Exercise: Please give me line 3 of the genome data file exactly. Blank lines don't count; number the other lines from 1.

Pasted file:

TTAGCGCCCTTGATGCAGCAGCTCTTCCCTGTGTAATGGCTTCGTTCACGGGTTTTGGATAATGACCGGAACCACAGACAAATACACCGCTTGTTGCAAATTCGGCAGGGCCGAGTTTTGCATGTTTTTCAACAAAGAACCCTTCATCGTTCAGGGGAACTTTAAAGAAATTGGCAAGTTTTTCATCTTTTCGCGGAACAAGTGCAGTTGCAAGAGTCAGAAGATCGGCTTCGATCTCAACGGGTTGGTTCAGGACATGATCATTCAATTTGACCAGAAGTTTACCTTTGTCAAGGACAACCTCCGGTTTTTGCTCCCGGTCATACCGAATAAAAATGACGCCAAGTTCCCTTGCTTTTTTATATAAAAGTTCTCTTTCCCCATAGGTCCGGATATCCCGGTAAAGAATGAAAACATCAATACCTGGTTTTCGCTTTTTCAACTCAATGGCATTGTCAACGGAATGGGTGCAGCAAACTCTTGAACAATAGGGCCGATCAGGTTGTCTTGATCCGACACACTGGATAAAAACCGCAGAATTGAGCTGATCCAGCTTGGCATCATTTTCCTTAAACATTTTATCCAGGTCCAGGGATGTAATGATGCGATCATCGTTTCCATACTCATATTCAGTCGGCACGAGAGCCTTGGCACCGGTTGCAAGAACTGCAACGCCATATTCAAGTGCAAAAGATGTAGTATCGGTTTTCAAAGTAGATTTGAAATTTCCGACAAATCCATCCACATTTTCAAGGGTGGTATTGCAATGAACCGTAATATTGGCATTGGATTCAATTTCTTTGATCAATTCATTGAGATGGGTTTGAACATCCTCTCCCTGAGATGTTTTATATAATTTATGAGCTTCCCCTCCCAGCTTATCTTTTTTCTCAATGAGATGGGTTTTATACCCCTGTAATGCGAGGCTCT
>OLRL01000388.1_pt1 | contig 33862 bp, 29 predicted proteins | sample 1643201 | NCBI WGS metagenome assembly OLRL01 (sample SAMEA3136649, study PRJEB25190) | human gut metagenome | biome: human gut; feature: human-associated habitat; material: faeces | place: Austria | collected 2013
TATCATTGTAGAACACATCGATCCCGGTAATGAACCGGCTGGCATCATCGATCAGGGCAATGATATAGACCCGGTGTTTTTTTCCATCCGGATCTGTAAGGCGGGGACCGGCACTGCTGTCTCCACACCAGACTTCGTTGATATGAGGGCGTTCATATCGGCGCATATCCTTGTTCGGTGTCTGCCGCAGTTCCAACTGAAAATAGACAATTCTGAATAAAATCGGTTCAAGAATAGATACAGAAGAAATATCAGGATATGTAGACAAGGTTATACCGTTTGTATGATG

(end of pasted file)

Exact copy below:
TATCATTGTAGAACACATCGATCCCGGTAATGAACCGGCTGGCATCATCGATCAGGGCAATGATATAGACCCGGTGTTTTTTTCCATCCGGATCTGTAAGGCGGGGACCGGCACTGCTGTCTCCACACCAGACTTCGTTGATATGAGGGCGTTCATATCGGCGCATATCCTTGTTCGGTGTCTGCCGCAGTTCCAACTGAAAATAGACAATTCTGAATAAAATCGGTTCAAGAATAGATACAGAAGAAATATCAGGATATGTAGACAAGGTTATACCGTTTGTATGATG